Anesthesia Alert: The Collaborative Model of Anesthesia Care


CRNAs and MDs team up to benefit the healthcare system and patients.

Our group of anesthesia providers came up with a patient care delivery model that involves MDs and CRNAs playing important roles in its overall success. The Collaborative Anesthesiology Team (CAT) capitalizes on the competence and expertise of individual practitioners — not their licensure and education — and ensures the right provider is available at the right time for the right patient.

CRNAs and MDs offer an overlapping scope in services, and our provider group respects and appreciates providers who are members of these professions. Instead of emphasizing their differences, we focus on interprofessional collaboration among the two groups.

There's been no shortage of professional tension between organizations representing the two professions, but our model's focus is on value-based care, not politics.

Flattening the hierarchy

CAT is based on local resources, which we take into consideration when compiling teams of providers for individual facilities: the skills and expertise of available anesthesia professionals; the facility's case mix; the clinical needs of the patients; and the types of providers the facility's surgeons and staff are accustomed to working with.

Depending on the facility, our provider group often employs an anesthesia coordinator role that is available to "run the board" — make assignments, assist in emergencies, place blocks, offer breaks and help out with other patient care tasks. In facilities where patient acuity is high, the coordinator plays an important role in safe care and must be filled by an experienced individual with a broad array of clinical skills and knowledge.

Coordinators require strong interpersonal and communication skills, as they facilitate patient flow and work directly with surgeons and OR staff. To be judicious with our group's professional resources, we usually utilize coordinators in facilities that run at least five ORs. Physicians who are ideally suited for the coordinator position fill the role or dedicate their time to direct patient care if their services would be more valuably spent in the OR, which is often the case during subspecialty cases. The coordinator's role is ultimately not limited by profession; the goal is to always maximize value.

Anesthesiology services are changing, and providers must work to increase value while lowering costs.

There are many ways to structure CAT in an outpatient setting, depending on a facility's resources and needs. We've implemented teams comprised totally of CRNAs, providers (MD or CRNAs) working independently in individual ORs, or an anesthesia coordinator supporting the entire group. Each of these options are deserving of their own conversation. However, whatever the makeup of the providers, the concept is the same: a team focused on outcomes rather than hierarchy.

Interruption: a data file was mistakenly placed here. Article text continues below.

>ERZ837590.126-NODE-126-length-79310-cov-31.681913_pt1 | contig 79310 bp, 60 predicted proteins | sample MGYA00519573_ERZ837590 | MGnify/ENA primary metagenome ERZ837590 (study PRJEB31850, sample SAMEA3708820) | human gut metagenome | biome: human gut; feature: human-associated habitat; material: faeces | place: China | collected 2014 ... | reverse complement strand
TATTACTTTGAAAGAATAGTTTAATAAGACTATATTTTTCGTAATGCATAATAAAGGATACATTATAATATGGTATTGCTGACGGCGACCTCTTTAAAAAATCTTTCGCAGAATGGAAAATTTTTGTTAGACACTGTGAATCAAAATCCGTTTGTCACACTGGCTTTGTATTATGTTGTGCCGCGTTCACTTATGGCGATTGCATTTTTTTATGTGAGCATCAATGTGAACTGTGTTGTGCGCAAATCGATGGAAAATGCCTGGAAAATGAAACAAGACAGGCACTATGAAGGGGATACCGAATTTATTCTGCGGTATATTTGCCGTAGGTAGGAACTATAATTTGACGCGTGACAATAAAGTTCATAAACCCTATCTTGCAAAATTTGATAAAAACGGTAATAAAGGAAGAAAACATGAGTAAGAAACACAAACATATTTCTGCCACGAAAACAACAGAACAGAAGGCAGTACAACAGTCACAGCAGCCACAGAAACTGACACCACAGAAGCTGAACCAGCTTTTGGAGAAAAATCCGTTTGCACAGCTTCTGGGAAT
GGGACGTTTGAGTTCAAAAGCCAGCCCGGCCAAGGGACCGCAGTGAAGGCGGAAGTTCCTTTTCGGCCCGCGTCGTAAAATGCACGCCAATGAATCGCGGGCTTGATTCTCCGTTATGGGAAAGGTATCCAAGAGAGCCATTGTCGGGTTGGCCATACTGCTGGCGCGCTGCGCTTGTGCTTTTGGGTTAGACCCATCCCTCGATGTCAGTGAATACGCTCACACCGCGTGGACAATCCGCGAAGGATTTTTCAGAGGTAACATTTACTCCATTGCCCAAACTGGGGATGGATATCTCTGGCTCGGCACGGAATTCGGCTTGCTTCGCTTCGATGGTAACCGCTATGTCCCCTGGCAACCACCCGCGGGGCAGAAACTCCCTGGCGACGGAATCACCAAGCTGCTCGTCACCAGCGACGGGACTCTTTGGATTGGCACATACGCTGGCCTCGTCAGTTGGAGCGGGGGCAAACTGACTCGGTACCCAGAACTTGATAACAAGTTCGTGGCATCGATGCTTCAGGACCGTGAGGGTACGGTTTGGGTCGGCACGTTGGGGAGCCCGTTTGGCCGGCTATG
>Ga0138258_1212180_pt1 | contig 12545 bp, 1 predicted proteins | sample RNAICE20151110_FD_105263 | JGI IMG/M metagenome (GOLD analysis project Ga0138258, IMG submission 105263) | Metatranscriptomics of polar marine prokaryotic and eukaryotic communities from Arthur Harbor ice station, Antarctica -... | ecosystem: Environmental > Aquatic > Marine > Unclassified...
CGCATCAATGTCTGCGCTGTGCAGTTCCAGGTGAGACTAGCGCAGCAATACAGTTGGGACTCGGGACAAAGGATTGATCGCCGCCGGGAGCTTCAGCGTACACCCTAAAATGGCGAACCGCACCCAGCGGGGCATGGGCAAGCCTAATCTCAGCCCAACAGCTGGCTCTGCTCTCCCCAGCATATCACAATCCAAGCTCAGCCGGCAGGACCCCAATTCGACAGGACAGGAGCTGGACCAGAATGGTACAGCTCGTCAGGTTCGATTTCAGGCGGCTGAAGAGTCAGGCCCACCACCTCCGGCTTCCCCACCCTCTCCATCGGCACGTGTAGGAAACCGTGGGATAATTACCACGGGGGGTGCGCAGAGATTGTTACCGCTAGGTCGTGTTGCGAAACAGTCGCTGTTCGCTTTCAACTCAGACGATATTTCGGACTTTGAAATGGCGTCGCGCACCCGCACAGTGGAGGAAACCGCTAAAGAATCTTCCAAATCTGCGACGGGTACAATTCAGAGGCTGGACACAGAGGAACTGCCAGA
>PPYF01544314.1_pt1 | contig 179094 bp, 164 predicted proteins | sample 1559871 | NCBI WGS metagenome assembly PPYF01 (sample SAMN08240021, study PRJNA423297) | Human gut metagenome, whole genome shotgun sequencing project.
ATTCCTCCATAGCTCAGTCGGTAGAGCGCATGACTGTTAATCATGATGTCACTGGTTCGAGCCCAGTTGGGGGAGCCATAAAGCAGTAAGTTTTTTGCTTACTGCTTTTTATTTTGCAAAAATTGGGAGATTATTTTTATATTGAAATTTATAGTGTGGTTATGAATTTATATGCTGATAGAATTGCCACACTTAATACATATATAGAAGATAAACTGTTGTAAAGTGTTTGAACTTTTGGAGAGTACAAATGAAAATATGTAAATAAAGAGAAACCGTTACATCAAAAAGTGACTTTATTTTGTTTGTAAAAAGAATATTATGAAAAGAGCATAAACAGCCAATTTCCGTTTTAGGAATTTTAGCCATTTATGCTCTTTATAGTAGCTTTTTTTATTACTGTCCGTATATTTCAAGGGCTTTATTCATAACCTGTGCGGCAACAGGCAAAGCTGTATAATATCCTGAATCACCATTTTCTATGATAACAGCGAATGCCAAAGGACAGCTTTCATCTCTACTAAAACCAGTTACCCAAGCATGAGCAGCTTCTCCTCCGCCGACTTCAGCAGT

United approach

The CAT model is quite different from the Anesthesia Care Team (ACT) model, which, according to the American Society of Anesthesiologists, involves anesthesia care provided personally by an anesthesiologist or by a non-physician anesthesia practitioner directed by an anesthesiologist. This, in my opinion, inherently limits value-based care by limiting CRNAs from their full contribution to caring for patients. CAT, on the other hand, encourages all anesthesia providers to use their entire skillset — and expand it — to the benefit of patients. Teams don't limit value — they maximize value. With a value-based approach, we don't utilize concepts like "supervision," but instead allow professionals to focus on patient outcomes.

I believe the ACT model also limits the privileges of CRNAs and their ability to practice (or potentially, compete effectively) in the future. This is a scarcity approach that inherently drives up costs from duplicative services. When everyone is maximizing value at the local level, more broadly, costs of care decrease and access to care increases.

Using interprofessional collaboration in anesthesia isn't new. However, we see the need to formalize the concept so that hospital and ASC administrators can more easily understand how the model increases value for their facilities.

Anesthesiology services are changing, and providers must work to increase value while lowering costs. During and after COVID-19, the country needs all anesthesiology professionals to make their full contribution to patient care. That's what maximizes value. Collaborative anesthesiology teams — whatever their makeup — are the future. OSM

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